All Interfraternity Council and Panhellenic chapters are on “pause,” and new members cannot be in contact with current members. Many students were excited to make new friends after joining Greek life, but are now left confused. (Courtesy of Lehigh University)

First-year students react to Greek life “pause”

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First-years who received bids from fraternities or sororities are stuck on “pause” along with all other members of Lehigh’s Interfraternity Council and Panhellenic chapters.

Isabel Lavine, ‘23, Arielle Mesica, ‘23, and Sydney Berkowitz, ‘23, completed the formal rush process and signed bids to join panhellenic chapters. 

But now, they can’t participate in new member activities, and they aren’t allowed to be in contact with current members who gave them bids.

“We got really lucky with our first semester friends, so we still have people to turn to, but some girls didn’t get as lucky first semester,” Mesica said. “They didn’t meet people that they liked and were planning to use Greek life as an outlet to make new friends.”

The Interfraternity Council and Panhellenic chapters were placed on an indefinite “pause” on Jan. 28. In an email to current and aspiring members of the Greek community, President John Simon and Vice President for Student Affairs Ric Hall said there was a “deep concern” for Lehigh students’ safety and well-being.

Berkowitz said the new members are confused. She said this would normally be the time to bond with their new sisters or brothers.

Berkowitz and Mesica said when they see girls in their sorority around campus, they don’t know how to act. They said they feel awkward and nervous because they don’t want to say the wrong thing. 

Mesica understands the intention behind the pause, but she feels as though there could have been a better approach. She said for the first time ever, a lot of students feel as though the university is against them, because although the “pause” is intended to help students, it instead leaves students upset.

“I think the fact that so many people reacted to the pause by leaving campus for the weekend shows that students are really here for the Greek life,” Berkowitz said. “And not just students that go here students that are considering coming here.”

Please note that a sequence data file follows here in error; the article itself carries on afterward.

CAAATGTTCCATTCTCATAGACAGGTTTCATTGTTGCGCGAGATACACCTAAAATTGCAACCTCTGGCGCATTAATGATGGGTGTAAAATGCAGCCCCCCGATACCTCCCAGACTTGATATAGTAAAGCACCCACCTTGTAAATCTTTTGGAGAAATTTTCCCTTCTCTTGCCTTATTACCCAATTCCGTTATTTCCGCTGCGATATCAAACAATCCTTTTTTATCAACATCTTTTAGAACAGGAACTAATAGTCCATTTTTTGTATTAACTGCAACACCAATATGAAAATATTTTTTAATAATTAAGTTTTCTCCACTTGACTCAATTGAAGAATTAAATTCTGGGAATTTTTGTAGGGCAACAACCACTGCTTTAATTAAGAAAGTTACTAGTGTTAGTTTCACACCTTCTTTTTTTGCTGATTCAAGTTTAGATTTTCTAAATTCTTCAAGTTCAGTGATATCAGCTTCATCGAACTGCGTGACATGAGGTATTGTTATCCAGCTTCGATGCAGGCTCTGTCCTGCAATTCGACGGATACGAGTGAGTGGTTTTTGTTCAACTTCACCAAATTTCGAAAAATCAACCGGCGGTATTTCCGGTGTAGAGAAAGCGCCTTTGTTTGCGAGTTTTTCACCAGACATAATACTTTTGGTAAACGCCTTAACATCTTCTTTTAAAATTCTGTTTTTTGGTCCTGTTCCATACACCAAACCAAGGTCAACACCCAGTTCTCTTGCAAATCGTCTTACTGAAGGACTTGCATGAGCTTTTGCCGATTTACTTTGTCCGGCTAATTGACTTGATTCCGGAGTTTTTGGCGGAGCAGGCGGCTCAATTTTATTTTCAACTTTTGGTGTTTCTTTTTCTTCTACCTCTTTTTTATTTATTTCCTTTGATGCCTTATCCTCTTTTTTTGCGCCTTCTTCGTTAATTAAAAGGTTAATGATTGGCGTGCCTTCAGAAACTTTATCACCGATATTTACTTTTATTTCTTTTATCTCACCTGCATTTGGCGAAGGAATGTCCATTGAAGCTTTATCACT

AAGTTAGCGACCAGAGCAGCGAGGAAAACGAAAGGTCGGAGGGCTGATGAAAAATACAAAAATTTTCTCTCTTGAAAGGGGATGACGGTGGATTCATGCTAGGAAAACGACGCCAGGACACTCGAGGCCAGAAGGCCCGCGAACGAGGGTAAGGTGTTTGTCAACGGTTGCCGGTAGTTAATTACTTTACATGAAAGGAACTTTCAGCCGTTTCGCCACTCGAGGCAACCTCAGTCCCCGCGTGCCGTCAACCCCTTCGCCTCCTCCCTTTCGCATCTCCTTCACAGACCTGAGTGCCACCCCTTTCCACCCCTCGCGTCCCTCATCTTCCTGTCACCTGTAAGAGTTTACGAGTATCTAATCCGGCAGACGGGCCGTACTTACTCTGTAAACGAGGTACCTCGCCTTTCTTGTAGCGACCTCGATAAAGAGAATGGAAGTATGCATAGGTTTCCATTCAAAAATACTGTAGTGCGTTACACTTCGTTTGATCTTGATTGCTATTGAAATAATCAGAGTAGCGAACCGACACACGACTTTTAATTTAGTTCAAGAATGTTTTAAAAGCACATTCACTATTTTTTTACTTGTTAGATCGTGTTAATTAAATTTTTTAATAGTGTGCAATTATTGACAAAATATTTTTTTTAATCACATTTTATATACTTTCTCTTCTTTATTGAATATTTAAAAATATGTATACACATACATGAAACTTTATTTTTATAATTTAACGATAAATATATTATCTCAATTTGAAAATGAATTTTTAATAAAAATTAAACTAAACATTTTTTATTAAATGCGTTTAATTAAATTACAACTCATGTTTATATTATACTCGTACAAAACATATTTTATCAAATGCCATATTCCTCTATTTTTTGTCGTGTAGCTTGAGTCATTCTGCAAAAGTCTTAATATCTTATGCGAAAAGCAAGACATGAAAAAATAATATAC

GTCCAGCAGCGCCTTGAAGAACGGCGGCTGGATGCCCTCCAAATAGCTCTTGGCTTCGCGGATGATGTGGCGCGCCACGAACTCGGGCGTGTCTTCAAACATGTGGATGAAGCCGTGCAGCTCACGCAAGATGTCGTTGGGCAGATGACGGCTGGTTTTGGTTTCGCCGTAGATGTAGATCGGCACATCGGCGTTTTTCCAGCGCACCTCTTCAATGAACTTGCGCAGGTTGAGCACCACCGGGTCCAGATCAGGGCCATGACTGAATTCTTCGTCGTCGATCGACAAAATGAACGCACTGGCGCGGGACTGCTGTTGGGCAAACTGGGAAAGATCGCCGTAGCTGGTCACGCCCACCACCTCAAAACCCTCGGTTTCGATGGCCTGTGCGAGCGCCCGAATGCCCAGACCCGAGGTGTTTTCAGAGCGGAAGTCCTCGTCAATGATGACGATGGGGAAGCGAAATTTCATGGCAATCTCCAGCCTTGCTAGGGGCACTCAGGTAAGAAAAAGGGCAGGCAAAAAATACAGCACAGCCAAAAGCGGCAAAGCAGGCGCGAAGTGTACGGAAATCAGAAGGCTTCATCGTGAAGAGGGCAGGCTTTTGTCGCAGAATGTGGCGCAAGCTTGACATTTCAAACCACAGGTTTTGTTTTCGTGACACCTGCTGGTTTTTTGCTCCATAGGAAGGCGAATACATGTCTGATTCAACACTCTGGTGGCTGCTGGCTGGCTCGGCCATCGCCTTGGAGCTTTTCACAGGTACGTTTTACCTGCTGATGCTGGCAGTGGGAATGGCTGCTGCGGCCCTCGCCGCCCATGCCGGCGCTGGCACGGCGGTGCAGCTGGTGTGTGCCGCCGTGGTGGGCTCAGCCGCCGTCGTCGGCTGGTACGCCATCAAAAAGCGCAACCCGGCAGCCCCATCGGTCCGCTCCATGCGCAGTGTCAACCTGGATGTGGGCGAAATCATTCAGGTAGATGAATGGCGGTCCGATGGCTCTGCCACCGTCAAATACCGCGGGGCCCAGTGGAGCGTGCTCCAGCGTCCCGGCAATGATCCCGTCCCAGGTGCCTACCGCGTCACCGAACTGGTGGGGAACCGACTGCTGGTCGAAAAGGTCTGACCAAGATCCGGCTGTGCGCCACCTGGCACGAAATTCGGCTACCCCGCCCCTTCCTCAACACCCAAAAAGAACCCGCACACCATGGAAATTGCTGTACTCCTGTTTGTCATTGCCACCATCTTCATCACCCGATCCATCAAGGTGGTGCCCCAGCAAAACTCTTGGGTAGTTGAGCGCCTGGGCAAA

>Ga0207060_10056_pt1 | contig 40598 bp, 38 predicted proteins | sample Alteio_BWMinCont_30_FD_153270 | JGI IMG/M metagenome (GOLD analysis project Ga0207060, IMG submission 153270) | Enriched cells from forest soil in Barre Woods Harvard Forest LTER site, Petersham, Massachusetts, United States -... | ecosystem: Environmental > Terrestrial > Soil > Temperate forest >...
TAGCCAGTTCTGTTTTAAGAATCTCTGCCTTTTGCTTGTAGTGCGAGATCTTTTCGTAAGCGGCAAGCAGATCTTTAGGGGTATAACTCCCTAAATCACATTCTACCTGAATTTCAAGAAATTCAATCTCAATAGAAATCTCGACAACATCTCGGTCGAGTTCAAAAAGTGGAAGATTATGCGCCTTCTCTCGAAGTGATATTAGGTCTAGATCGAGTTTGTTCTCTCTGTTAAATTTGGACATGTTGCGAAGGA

Lavine said she has friends who have submitted their Lehigh applications for next year, but they are starting to get worried about attending Lehigh without Greek life. They are nervous that by the time they arrive on campus, Lehigh may not be the same school they fell in love with. 

She said these prospective students are questioning whether or not Lehigh is still the university they want to attend. 

“When I came to Lehigh, obviously I could see myself being in a sorority, and, even if I chose not to be, I thought I could still go to sorority and fraternity events around campus,” Lavine said. “But now, I can’t even do that. It doesn’t affect just people in Greek life. It affects everyone.”

Lavine said she is worried that when the “pause” is lifted, new member education might be rushed and overwhelming, taking away from the relationships and experiences she was looking for in joining a sorority. 

Lavine, Mesica and Berkowitz said the longer the pause lasts, the harder it will be to bond with the current members.

The three said they feel as though Lehigh’s social life has been taken away, and they are worried about what students are going to do instead. The campus is known for its “work hard, play hard” attitude.

“People are just going to start doing things underground and secretly,” Berkowitz said. “(It) is just going to end up much worse and more dangerous for the students.”

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